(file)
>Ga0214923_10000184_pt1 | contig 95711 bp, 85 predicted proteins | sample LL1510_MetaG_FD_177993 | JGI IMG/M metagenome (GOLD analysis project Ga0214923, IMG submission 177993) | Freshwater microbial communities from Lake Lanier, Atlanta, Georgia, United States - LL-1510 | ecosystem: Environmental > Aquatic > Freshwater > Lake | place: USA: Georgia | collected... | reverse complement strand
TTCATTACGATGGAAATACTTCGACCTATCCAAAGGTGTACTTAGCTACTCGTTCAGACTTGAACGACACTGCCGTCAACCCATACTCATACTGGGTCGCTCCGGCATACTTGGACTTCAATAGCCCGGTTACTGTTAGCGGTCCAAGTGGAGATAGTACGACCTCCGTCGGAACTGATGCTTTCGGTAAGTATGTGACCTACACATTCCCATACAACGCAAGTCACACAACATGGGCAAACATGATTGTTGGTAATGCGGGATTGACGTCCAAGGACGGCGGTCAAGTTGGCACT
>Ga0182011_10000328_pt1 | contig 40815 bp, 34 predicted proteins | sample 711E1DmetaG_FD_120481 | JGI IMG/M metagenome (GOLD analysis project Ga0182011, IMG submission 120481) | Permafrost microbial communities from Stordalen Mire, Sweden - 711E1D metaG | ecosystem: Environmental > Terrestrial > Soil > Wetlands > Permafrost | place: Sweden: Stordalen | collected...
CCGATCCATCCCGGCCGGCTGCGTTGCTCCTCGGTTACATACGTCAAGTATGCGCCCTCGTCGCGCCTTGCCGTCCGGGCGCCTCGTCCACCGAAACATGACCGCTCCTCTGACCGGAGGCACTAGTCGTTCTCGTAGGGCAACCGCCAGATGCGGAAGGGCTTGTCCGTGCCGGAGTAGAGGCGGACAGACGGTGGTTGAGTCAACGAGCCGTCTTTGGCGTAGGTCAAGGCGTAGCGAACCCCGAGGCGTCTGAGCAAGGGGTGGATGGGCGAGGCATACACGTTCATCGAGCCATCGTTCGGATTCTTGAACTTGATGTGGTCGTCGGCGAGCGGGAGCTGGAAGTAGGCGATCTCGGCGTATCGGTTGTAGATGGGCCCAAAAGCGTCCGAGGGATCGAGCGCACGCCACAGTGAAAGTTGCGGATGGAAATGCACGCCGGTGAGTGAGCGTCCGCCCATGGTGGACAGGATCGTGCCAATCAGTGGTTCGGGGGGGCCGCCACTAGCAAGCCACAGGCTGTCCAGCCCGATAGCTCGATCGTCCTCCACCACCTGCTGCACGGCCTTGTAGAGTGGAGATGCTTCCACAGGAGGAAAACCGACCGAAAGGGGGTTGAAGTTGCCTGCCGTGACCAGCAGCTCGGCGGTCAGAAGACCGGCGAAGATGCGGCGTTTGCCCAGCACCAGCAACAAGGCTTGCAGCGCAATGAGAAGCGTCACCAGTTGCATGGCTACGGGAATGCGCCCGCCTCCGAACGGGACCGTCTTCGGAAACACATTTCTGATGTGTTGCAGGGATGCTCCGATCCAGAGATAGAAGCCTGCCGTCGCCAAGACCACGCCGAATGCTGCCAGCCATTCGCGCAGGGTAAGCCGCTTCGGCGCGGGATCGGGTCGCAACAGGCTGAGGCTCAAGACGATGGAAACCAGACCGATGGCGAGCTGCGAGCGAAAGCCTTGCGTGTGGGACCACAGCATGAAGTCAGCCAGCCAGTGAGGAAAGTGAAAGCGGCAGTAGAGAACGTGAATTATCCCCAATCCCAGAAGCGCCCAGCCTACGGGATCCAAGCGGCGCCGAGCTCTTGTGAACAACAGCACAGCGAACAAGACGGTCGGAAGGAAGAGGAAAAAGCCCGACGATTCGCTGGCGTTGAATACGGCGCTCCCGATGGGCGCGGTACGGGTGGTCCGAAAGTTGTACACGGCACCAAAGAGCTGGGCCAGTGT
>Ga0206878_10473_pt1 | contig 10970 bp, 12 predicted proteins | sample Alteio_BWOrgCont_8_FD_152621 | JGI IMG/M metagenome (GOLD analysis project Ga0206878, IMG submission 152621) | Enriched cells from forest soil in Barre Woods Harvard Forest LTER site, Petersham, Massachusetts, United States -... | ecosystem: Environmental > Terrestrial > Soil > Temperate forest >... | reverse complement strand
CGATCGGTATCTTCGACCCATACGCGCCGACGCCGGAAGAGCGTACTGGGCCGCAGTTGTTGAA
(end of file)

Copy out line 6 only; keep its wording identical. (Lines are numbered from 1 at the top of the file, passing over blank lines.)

CGATCGGTATCTTCGACCCATACGCGCCGACGCCGGAAGAGCGTACTGGGCCGCAGTTGTTGAA